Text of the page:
Dallas IFF Review: The Dirties


The Dirties

The Dirties won Best Narrative Feature and the Spirit of Slamdance Award at the 2013 Slamdance Film Festival, and made its way this week to the Dallas International Film Festival. While producer and cinematographer Jared Raab was in Dallas, writer/director and lead actor Matthew Johnson was at a screening at the Victoria TX Independent Film Festival (VTXIFF).

The Dirties revolves around two friends who share a passion for movies, Matt (Matthew Johnson) and Owen (Owen Williams). They are subjected to constant bullying while working on a movie for a high-school class project. After their initial film fails, the boys decide to create a revenge movie around their real-life antagonists, whom they refer to as "The Dirties." While Owen reconnects with a childhood sweetheart, Matt becomes obsessed as the lines between fiction and reality begin to blur. 

Johnson and writer/producer Matthew Miller drew inspiration for The Dirties from the 1992 French satire Man Bites Dog, a dark portrayal of what happens when a documentary film crew becomes involved in the actions of their subject, a ruthless criminal and killer. The pair also studied home videos of bullying from Columbine shooters Eric Harris and Dylan Klebold to develop a more realistic view rather than the stereotypical Hollywood over-exaggeration.

What is remarkable about The Dirties is that it was shot without a script in a documentary style with two cameras constantly filming. The lead actors worked mostly from cue cards for a sense of what certain scenes should entail -- however, many background characters were participants unaware that a film was being made, who therefore act quite naturally. One of the most chilling conversations comes from an interaction between Matt and his mother, Johnson's real-life mother who also was not clued into the plot.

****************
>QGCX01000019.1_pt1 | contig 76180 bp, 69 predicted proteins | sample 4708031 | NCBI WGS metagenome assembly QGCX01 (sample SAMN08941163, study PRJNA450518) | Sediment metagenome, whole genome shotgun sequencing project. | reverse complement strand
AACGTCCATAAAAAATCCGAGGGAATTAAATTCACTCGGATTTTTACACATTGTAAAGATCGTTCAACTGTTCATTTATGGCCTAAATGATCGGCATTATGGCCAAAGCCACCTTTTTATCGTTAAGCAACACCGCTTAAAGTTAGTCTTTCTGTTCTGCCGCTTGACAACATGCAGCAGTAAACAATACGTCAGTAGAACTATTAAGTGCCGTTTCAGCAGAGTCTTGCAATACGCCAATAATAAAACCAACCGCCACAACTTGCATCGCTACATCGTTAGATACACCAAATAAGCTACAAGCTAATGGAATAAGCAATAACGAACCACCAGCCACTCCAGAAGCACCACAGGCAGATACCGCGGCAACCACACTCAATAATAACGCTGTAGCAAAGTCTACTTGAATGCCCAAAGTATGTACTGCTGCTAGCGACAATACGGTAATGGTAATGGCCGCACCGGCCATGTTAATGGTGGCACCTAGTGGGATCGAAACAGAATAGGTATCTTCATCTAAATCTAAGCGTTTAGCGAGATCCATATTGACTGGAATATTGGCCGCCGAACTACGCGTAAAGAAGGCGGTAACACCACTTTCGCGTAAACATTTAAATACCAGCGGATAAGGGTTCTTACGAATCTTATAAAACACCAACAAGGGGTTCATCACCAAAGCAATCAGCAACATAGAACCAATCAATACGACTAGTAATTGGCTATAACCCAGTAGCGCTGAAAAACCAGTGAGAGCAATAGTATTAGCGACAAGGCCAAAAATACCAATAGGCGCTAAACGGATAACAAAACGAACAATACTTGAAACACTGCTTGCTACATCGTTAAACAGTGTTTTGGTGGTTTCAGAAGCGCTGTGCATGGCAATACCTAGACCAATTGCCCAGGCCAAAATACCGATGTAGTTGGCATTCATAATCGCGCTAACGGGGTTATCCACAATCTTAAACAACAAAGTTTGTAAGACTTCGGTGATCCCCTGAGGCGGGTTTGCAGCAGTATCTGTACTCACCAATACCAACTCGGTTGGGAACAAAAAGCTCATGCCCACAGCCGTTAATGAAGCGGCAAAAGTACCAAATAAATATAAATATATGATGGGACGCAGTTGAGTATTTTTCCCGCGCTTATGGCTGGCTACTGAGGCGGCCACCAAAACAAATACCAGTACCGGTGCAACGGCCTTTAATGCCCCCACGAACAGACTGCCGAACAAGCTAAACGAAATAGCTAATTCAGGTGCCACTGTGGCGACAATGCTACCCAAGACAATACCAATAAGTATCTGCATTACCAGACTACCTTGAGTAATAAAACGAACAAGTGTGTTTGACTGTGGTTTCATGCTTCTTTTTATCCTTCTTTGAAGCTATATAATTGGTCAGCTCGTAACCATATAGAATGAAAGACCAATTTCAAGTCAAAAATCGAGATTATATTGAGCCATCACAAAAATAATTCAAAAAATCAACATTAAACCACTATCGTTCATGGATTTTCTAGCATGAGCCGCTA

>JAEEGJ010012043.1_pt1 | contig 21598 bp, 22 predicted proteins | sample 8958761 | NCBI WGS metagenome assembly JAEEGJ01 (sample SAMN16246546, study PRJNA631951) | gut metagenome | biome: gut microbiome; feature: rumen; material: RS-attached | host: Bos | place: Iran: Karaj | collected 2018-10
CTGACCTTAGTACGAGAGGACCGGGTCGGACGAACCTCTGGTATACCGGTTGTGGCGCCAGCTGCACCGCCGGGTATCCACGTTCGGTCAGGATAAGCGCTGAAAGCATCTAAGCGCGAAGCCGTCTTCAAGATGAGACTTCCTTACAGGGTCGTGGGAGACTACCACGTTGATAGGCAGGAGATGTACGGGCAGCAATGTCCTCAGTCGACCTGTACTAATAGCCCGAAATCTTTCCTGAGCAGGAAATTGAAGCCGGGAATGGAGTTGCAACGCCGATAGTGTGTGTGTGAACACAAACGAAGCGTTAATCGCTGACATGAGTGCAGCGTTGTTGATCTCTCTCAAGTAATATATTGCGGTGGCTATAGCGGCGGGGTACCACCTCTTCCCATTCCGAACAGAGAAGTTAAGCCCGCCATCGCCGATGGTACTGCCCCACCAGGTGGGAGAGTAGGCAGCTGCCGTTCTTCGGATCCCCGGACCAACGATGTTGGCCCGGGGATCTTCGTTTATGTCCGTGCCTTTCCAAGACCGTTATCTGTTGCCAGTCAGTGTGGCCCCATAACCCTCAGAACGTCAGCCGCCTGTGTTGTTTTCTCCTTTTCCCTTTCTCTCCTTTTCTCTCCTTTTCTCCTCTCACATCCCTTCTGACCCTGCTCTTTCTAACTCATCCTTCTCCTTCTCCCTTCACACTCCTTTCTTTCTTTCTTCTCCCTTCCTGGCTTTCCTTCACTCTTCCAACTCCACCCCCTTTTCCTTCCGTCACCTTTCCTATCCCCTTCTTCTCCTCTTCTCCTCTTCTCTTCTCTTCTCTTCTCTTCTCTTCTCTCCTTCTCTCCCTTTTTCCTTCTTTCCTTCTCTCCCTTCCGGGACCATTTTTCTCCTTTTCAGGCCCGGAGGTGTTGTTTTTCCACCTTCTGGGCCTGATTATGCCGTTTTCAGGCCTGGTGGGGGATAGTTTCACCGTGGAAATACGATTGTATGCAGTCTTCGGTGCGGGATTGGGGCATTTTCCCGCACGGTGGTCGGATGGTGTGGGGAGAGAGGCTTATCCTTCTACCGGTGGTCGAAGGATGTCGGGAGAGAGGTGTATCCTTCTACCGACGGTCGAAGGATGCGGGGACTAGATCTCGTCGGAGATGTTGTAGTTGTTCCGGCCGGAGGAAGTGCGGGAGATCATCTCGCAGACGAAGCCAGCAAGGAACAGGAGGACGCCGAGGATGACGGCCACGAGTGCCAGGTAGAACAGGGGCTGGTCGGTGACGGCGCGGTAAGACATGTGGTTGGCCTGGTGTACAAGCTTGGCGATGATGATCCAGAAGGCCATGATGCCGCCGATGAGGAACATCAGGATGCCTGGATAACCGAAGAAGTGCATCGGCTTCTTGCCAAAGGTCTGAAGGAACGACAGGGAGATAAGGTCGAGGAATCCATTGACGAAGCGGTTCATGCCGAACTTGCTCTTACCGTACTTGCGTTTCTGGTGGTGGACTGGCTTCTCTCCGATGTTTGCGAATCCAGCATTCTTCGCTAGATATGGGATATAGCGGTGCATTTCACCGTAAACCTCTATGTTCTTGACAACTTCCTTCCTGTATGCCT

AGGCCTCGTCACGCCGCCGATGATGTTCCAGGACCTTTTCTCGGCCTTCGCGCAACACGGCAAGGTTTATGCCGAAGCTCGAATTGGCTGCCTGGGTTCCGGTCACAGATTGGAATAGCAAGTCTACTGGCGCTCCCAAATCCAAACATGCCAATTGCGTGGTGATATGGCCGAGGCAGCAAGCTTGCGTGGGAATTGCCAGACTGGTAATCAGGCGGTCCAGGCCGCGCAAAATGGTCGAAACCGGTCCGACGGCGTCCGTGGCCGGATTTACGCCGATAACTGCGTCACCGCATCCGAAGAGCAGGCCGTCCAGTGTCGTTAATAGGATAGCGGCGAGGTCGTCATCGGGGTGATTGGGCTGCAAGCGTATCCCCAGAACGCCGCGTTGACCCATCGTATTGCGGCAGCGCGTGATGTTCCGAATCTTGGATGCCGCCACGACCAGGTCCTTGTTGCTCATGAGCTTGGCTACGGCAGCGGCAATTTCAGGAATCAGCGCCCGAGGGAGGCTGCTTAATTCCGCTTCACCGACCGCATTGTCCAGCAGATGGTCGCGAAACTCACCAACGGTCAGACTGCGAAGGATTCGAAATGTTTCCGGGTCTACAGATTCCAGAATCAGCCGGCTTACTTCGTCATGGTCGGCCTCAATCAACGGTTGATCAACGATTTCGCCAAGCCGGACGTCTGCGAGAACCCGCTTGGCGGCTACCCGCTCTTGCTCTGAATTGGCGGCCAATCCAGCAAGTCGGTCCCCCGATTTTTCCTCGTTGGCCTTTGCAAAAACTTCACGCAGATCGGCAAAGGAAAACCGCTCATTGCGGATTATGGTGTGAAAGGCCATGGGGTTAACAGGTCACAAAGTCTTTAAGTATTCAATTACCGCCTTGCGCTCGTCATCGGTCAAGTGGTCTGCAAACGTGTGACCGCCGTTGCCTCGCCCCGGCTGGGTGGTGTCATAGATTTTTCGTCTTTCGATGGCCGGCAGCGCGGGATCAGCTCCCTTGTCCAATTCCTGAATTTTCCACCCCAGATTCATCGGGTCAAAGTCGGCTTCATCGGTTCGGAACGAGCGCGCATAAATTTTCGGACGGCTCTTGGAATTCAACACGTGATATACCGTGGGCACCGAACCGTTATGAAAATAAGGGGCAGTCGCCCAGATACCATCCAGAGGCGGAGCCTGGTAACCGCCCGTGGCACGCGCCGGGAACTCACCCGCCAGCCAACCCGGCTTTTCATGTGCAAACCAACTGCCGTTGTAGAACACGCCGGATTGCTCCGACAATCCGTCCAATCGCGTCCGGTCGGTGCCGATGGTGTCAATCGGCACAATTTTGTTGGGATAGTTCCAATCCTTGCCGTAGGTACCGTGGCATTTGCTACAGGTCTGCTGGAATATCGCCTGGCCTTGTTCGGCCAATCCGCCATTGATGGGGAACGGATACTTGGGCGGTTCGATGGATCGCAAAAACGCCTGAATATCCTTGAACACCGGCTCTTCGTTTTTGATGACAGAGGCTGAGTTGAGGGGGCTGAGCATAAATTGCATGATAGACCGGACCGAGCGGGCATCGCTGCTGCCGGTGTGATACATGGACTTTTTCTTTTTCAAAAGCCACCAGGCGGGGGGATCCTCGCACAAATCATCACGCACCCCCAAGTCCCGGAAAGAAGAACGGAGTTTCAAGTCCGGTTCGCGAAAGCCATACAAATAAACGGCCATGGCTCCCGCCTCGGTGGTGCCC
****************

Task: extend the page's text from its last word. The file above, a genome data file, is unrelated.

As unsettling as hand-held cinematography can be at times for some viewers including myself, this "found footage" hallmark style of shooting fits perfectly for this movie. For the filmmakers to have filmed The Dirties in a more conventional manner would detract from the realism of this film and its protagonists.

To dismiss The Dirties as exploitative of recent tragedies is a tragedy in itself -- Johnson and Miller started making this film long before the Sandy Hook incident that occurred the week of their first cast and crew screening. The filmmakers have publicly stated that they recognized the potential for backlash from current events, and respect the sensitivity of the subject.

The question shouldn't be "Is it too soon after these tragic events?" but rather "Why hasn't a film this insightful and intelligent been made sooner?" The Dirties addresses the complexity of school shooting tragedies and the more easily identified contributing factors, from bullying to mental health as well as access to weapons, without placing judgment. More importantly, this story puts a recognizable face to the villains, and it is sobering to witness.

I strongly recommend The Dirties as required viewing for parents, teachers and counselors, as well as anyone who is willing to engage in a dialogue about a critical subject impacting our youth. The movie screens once more at Dallas IFF tonight at 10:15 pm at The Magnolia.

If you haven't seen The Dirties yet, wait to watch the following Q&A from the VTXIFF due to spoilers. Otherwise check out the engaging conversation with Johnson about the making of The Dirties below: